But the schedule continued. President Johnson had planned to attend the opening festivities but he remained in Washington. First Lady Lady Bird Johnson headlined the ceremonies at the Texas Pavilion, now the Institute of Texas Cultures. The public entered the new world's fair the following day.
Cockrell regarded the event fairly. "While the fair did not generate the projected revenues or visitor count in 1968," she admitted, "it transformed San Antonio and empowered it to attract the booming national and international convention business that would ensure its future as a major city in the United States."
By 1969, Cockrell won a fourth term as a GGL candidate. The council then elected her mayor pro tem, the first time a woman held the position.
She tried to use her position to be "an agent for change in the city." She recalled trying to appoint more women and minorities to city agencies and commissions. She supported the new Mayor's Commission on the Status of Women. She tried to be a role model and example for other women who hoped to improve the San Antonio community through public service.
She left office in 1970, and attorney Carol Haberman replaced her, then ran as an incumbent in 1971. Two years later, Haberman ran for and won a county court-at-law judgeship, and GGL asked Cockrell to run again for her old council seat. Cockrell won, and she returned to the council in 1973. It was a very different dynamic, she remembered, because her GGL colleagues no longer dominated the council. By 1974, she remembered, its influence had dissipated.
In the final months of 1974, supporters encouraged Cockrell to consider running for mayor in 1975, and the GGL formally made her their first woman mayor candidate. Despite everything she and her supporters had achieved up to that point, Cockrell had doubts achieving the mayor's office. "I was hesitant," she admitted. "Could a woman really be elected?"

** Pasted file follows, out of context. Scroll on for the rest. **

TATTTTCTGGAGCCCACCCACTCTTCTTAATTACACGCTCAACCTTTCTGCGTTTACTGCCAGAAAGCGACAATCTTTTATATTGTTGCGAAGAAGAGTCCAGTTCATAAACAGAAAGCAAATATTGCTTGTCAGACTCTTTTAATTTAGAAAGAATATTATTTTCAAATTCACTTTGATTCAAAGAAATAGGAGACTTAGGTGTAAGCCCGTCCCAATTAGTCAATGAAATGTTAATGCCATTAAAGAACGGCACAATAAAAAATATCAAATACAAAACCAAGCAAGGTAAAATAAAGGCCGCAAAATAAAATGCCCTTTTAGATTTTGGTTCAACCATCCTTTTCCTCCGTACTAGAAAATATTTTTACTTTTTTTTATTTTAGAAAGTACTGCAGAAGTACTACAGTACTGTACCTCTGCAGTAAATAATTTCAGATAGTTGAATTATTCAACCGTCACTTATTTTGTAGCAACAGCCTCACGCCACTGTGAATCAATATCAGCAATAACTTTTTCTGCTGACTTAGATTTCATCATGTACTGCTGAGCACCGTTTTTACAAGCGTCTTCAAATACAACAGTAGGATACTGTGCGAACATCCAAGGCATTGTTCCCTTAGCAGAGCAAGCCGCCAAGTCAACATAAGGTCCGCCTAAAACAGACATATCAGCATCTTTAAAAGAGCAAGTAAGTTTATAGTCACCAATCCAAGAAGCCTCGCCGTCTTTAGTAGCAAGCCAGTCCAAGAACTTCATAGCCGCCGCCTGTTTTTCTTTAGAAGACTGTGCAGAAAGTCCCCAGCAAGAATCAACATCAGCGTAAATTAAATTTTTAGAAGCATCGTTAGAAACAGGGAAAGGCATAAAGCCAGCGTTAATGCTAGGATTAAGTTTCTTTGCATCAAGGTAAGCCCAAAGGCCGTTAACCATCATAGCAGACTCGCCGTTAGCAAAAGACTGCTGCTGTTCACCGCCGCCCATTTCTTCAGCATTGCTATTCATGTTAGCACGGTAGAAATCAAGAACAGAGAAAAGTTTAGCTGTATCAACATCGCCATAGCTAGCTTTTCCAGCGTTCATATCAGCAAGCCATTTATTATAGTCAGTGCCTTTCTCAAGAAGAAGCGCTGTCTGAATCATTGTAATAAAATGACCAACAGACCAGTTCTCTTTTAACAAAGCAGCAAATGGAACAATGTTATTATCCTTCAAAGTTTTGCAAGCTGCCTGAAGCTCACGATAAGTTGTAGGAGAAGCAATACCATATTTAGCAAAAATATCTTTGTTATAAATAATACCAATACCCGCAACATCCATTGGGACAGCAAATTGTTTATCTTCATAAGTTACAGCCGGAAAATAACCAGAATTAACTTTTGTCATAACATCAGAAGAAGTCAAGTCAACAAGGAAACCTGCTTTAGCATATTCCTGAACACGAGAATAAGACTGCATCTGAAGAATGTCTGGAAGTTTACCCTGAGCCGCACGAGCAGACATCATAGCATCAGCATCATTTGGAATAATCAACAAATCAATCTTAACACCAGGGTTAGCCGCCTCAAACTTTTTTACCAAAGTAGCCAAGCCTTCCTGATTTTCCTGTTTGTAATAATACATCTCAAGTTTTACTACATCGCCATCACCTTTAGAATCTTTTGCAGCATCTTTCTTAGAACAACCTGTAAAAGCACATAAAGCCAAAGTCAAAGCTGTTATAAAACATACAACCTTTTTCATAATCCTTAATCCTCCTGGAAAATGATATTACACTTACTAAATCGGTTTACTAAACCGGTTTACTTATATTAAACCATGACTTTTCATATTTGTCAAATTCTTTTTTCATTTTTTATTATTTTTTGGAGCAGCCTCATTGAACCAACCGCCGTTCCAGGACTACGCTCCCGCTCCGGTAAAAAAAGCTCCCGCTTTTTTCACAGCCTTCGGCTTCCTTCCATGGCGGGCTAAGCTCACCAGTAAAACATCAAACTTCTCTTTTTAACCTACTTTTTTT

Despite her doubts, she was willing to try. On top of that, she faced a new political landscape. In previous mayoral elections, the city council selected the mayor by majority vote. In November 1974, she wrote, the people of San Antonio would select their new city leader.
And she prevailed. In 1975, Lila Cockrell was elected mayor of San Antonio.
However, she said, the 1975 election "was the GGL's last gasp." It won only two council seats -- one for Rev. Claude Black and another for Henry Cisneros.
Cockrell began her new term determined to “work with the council to build a good working coalition of people who wanted to see San Antonio move ahead.”
Her first major challenge came in the form of a fundamental democratic change for San Antonio. The Voting Rights Act of 1965, she explained, “was designed to end racial discrimination in elections, and a decade later amendments were still being made to strengthen it.” That included making a crucial change to the city charter, she wrote. “Recognizing that our long-standing election of nine council members at larage did not provide representation of our entire city, we decided to adopt a districting plan.” The new system was in place by early 1977.